- The Enterprise
- The Recorder
I am writing in response to Maryland State Senate President Thomas V. “Mike” Miller Jr.’s (D-Calvert, Prince George’s) letter to the editor in the Feb. 20 edition of The Calvert Recorder, “Lawmakers will keep working to improve environment.”
Sen. Miller tells us that “the Chesapeake Bay Foundation reports a 14 percent increase in the bay’s health since 2008.” He attributes this increase to “reduced runoff by providing grants to owners of wastewater treatment plants to assist them in reducing nutrient pollution to the Chesapeake Bay. We also reduced nutrient pollutants by reducing the number of septic systems in the state and taking steps to avoid sprawl.”
The truth is that there have been literally thousands of spills of raw sewage from wastewater treatment plants into the tidal waters since 2008, including some very large ones. While improving sewer treatment plants to Enhanced Nutrient Removal (or ENR) standards is a good thing (and very expensive, costing millions of taxpayer dollars), those benefits have not been on line long enough to see their full effects, nor are the benefits comprehensive enough to overcome the damage from the sewage spills. Plan Maryland and the Sustainable Growth and Agriculture Protection Act of 2012 (also known as the septic bill or the Tier Act) have not yet begun to eliminate septic systems or reduce sprawl. The numbers of septic systems being upgraded to nitrogen-removing septic systems is an insignificant number of septics to generate a noticeable reduction in the total of less than 2 percent of bay pollution attributable to septic systems.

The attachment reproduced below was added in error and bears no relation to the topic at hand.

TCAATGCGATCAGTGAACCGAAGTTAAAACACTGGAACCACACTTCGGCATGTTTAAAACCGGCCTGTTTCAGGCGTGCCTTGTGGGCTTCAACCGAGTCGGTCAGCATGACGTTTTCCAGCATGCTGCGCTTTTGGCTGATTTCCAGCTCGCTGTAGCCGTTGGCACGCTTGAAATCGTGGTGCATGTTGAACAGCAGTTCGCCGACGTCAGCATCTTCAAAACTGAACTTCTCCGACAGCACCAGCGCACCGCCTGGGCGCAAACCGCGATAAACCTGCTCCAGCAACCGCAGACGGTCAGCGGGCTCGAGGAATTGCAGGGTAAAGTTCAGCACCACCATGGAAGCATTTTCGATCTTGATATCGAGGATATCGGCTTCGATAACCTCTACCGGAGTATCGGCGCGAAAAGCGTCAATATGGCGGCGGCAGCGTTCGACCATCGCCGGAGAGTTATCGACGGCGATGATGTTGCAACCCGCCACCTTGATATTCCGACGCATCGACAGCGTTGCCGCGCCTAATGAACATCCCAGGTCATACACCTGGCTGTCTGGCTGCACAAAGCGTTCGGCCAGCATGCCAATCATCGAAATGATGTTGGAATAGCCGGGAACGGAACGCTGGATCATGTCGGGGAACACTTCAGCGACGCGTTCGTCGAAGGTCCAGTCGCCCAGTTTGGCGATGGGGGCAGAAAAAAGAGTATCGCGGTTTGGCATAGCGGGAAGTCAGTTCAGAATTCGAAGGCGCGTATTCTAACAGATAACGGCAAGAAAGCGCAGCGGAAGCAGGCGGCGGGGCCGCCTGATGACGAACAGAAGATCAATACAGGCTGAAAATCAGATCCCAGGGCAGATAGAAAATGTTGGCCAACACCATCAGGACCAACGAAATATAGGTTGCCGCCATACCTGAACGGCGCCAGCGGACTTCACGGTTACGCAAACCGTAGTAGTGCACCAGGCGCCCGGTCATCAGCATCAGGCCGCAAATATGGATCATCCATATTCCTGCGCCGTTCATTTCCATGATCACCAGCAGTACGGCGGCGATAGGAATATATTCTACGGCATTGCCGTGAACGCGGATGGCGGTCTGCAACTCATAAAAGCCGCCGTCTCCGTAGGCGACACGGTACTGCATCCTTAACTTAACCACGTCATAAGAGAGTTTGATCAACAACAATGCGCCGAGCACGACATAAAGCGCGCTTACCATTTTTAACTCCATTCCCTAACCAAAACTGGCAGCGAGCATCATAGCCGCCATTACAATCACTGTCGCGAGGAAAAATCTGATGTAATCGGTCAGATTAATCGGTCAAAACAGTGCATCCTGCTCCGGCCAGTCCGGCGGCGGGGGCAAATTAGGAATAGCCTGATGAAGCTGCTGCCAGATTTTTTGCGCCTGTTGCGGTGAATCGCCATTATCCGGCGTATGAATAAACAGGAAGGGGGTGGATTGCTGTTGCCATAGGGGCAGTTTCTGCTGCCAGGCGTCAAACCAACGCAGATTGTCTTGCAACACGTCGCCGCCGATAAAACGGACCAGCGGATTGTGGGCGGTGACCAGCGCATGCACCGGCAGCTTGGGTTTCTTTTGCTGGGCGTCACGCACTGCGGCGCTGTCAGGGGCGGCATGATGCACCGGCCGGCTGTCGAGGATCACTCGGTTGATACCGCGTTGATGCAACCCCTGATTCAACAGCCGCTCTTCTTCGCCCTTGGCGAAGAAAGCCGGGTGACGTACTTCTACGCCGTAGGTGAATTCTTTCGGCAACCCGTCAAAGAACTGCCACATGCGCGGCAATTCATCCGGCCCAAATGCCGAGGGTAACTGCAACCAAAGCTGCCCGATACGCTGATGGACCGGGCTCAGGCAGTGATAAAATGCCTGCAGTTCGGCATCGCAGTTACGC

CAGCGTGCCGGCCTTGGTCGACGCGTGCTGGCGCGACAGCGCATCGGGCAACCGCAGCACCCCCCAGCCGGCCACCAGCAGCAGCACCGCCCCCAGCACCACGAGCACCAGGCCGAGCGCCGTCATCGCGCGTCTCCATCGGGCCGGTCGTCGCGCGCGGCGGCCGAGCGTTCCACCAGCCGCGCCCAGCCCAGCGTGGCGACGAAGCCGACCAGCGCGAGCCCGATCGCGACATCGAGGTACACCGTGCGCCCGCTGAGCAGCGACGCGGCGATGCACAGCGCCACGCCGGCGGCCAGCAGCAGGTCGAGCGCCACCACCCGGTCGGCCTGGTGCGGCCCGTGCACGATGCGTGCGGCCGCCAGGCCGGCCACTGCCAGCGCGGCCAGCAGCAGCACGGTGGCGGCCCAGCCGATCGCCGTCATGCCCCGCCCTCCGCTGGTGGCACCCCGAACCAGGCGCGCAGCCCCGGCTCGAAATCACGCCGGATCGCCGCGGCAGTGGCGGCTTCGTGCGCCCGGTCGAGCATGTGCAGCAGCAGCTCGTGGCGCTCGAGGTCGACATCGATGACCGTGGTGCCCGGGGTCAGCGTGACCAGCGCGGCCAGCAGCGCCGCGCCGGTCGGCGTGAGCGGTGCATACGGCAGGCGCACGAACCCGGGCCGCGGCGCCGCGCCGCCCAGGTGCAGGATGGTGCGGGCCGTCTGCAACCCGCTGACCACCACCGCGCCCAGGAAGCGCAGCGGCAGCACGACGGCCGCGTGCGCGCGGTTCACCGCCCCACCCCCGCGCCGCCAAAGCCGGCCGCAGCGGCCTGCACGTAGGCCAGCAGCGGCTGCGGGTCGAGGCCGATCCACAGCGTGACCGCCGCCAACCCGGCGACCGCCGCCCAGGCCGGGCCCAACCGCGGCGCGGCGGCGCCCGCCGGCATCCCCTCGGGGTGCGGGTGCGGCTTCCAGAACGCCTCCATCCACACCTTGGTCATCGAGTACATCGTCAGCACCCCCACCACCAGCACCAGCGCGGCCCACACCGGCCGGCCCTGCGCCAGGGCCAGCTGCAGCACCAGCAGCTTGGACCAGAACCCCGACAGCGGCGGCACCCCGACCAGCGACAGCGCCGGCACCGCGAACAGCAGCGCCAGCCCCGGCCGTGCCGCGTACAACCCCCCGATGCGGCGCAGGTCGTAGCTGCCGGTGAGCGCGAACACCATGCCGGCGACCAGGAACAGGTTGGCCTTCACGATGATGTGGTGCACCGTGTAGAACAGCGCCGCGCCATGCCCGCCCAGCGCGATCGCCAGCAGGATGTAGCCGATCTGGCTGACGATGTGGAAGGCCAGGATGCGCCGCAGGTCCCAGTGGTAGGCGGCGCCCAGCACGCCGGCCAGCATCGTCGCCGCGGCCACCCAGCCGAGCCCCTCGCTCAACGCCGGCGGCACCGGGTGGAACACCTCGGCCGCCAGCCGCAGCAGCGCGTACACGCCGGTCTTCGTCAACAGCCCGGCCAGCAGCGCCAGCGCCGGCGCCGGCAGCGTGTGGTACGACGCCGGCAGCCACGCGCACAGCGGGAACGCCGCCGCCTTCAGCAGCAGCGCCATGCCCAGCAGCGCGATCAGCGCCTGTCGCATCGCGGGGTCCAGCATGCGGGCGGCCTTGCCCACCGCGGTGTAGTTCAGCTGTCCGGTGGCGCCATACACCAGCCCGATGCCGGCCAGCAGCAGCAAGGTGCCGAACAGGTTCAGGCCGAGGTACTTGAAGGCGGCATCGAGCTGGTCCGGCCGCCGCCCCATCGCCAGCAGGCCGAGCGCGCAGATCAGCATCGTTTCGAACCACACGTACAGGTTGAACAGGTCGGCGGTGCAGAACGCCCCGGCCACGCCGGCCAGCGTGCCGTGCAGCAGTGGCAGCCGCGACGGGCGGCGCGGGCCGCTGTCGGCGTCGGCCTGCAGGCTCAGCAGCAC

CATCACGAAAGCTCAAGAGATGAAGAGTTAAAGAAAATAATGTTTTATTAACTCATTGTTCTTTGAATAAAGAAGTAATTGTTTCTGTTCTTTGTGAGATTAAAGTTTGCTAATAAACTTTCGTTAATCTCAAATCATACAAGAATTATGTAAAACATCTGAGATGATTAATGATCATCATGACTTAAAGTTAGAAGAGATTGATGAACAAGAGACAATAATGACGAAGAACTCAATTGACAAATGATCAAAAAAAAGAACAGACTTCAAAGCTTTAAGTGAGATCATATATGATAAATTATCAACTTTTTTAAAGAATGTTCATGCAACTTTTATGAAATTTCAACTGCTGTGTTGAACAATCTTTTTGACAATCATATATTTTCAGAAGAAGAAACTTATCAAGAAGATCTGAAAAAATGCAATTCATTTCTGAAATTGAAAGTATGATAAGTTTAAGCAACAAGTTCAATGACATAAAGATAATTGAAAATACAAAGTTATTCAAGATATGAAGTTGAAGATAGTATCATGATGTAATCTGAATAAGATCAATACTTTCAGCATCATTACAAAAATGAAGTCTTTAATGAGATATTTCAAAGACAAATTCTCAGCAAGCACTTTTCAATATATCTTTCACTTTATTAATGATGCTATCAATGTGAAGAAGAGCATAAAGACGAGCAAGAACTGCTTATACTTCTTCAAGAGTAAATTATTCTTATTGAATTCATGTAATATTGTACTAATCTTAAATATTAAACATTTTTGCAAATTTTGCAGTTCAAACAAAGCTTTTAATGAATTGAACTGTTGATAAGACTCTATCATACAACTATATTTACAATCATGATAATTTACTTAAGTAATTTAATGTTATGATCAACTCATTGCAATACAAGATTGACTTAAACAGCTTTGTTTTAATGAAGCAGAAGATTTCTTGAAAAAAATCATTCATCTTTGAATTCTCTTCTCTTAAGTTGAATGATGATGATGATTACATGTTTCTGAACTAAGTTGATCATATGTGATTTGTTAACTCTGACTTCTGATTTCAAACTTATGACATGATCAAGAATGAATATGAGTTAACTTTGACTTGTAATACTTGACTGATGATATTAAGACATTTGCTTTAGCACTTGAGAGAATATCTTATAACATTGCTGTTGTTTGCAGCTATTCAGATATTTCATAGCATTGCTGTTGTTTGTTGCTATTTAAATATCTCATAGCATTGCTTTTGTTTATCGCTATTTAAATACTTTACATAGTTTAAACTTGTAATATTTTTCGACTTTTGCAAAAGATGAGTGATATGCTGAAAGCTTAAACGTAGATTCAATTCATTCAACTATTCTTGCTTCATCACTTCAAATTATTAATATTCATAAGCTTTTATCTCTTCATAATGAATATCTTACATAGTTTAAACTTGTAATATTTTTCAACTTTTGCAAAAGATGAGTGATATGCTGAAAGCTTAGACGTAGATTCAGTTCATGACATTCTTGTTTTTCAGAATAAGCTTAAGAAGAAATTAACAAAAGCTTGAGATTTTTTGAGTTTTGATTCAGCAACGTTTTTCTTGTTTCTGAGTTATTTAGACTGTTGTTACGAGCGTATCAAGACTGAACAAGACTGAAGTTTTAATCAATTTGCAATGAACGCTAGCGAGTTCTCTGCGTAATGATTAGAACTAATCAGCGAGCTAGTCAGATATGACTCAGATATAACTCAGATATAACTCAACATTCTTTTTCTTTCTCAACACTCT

So, saying that the 14 percent increase in bay health reported by the Chesapeake Bay Foundation is due to onerous and expensive land use laws that have not yet taken effect is a fable.
Is it possible that we were on the right track to reduce bay pollution before our local land use laws were usurped by the state and before the state interfered in the private property rights of farmers and landowners in Tier IV? Saving the bay has become the mantra for changes in where and how we live in Maryland, social engineering that has little or no real effect on the Chesapeake Bay in real life. Meanwhile, I wonder what really did contribute to that purported 14 percent increase? The $41.5 million spent on cover crops in Maryland along with the many other initiatives that farmers have undertaken to preserve our environment? Effects of the federal Clean Air Act on pollutants coming via prevailing winds from Midwest factories to be deposited in the bay? Those would be answers worth knowing.
Susan Shaw (R), Huntingtown
The writer is a Calvert County commissioner.